ABC's Sheila Marikar notes that Gibson claimed to be bipolar in a 2008 documentary, saying, "I had really good highs but some very low lows. I found out recently I'm manic depressive." Not everyone sees Gibson's horrifying conversations with Oksana Grigorieva, in which he spews insults and racial slurs, as evidence of bipolar. Marikar quotes psychologist Melody Anderson, who explains,
Usually in a manic episode, the conversation is very rapid. Words come together very quickly. Listening to that tape, the way he's speaking, he's sounding out those curses. It sounds a lot more like a sociopathic kind of personality, and those are people with absolutely no remorse and no ability to have sympathy for someone in pain.
Whatever the case, Gibson may well avoid jail time. Says family law attorney Debra Opri,
I think he will say, 'I've got serious problems and I'm going to get help.' I don't see Mel Gibson doing jail time. I think he probably will become an inpatient in a psychiatric establishment.
From sex addiction to narcissistic personality disorder, "serious problems" of one kind or another have become de rigueur for celebs who step out of line, and an observer of American culture could be forgiven for thinking that all misbehavior must be caused by psychiatric illness. But isn't anyone, you know, bad?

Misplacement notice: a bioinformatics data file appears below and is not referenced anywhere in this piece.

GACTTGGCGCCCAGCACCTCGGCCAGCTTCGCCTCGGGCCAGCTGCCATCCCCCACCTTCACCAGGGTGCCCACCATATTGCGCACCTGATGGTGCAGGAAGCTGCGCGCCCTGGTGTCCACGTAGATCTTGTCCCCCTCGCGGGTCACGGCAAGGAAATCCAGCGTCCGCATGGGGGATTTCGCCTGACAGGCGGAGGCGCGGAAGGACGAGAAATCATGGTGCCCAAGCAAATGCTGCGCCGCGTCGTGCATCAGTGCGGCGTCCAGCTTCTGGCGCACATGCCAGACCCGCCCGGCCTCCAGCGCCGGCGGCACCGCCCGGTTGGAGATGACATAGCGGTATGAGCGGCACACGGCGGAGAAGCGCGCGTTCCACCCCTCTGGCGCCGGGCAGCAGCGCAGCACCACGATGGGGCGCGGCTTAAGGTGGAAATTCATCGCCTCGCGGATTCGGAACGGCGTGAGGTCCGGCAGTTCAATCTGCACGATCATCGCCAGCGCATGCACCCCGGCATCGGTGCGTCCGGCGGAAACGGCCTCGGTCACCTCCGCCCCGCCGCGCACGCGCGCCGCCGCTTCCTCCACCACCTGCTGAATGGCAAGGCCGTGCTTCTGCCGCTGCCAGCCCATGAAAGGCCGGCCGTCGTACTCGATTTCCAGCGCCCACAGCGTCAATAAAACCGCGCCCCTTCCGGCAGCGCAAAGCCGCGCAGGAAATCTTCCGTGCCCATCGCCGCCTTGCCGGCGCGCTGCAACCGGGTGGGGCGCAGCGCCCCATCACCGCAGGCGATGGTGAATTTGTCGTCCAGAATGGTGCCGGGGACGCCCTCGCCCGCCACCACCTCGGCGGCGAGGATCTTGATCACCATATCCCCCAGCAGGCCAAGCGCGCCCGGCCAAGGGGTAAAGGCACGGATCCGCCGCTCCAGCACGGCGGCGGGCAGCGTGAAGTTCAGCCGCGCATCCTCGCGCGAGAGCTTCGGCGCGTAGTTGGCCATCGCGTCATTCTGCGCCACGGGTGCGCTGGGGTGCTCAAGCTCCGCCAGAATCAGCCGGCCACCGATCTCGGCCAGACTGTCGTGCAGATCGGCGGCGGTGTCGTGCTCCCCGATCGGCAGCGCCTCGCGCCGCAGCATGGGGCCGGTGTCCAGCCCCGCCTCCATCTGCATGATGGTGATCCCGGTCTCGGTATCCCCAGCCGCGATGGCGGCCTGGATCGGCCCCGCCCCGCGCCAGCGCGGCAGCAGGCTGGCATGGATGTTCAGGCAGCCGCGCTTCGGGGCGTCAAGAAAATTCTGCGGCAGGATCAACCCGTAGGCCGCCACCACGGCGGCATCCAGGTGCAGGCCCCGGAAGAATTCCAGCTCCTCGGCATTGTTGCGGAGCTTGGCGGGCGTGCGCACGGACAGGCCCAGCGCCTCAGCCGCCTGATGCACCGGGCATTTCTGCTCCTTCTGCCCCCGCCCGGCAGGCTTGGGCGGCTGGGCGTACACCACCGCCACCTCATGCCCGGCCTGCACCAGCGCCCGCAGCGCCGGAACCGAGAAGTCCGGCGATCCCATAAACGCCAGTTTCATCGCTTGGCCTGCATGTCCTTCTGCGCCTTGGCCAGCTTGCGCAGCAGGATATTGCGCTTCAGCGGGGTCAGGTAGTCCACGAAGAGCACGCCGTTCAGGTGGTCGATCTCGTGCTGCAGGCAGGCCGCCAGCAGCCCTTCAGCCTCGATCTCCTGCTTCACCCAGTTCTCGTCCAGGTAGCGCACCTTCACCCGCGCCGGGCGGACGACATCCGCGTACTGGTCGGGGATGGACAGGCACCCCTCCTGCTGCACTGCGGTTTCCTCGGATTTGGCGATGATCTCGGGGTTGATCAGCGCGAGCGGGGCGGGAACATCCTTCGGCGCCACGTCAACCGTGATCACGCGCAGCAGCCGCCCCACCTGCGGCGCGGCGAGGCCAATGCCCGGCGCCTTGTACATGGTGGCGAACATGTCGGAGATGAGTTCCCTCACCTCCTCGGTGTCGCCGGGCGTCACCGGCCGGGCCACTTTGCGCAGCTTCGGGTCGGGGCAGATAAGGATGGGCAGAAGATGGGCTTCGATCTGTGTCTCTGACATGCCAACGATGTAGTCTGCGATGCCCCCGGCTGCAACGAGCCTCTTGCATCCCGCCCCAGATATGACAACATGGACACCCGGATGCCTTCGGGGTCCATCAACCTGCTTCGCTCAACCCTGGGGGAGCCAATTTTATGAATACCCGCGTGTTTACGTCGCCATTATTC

Writing in the Times, Dr. Richard Friedman thinks so. He describes a teenage boy "with no evidence of any learning disability or mental illness," whose parents were loving and whose siblings were "well-adjusted and perfectly nice." Says Friedman,
[T]hat left open a fundamental question: If the young man did not suffer from any demonstrable psychiatric disorder, just what was his problem?
My answer may sound heretical, coming from a psychiatrist. After all, our bent is to see misbehavior as psychopathology that needs treatment; there is no such thing as a bad person, just a sick one.
But maybe this young man was just not a nice person.
Obviously if Mel Gibson is mentally ill, he needs treatment. But it's kind of a shame that those most likely to get such treatment — and the avoidance of jail time it provides — are the already-famous. The "serious problems" defense is a lot less likely to work if you're, say, a poor black man caught with drugs, and the people with the least access to mental health treatment are also those whose mental health issues are least likely to come up in the tabloids. It's people with publicists who get the opportunity to convince us that they're sick, while many actually sick people end up in prison, having been labeled "bad."
We seem to be obsessed lately with the perverting influence of celebrity, the way a sense of entitlement can worm its way into the brain and cause all manner of pathology. But celebs have a lot of advantages too, and someone whose response to almost unlimited money and success is a series of racist, anti-Semitic, and misogynist tirades deserves more than a little of our judgment. Let's not forget: people with mental illness can be kind, generous, and loving. So maybe mentally healthy people can also be dicks.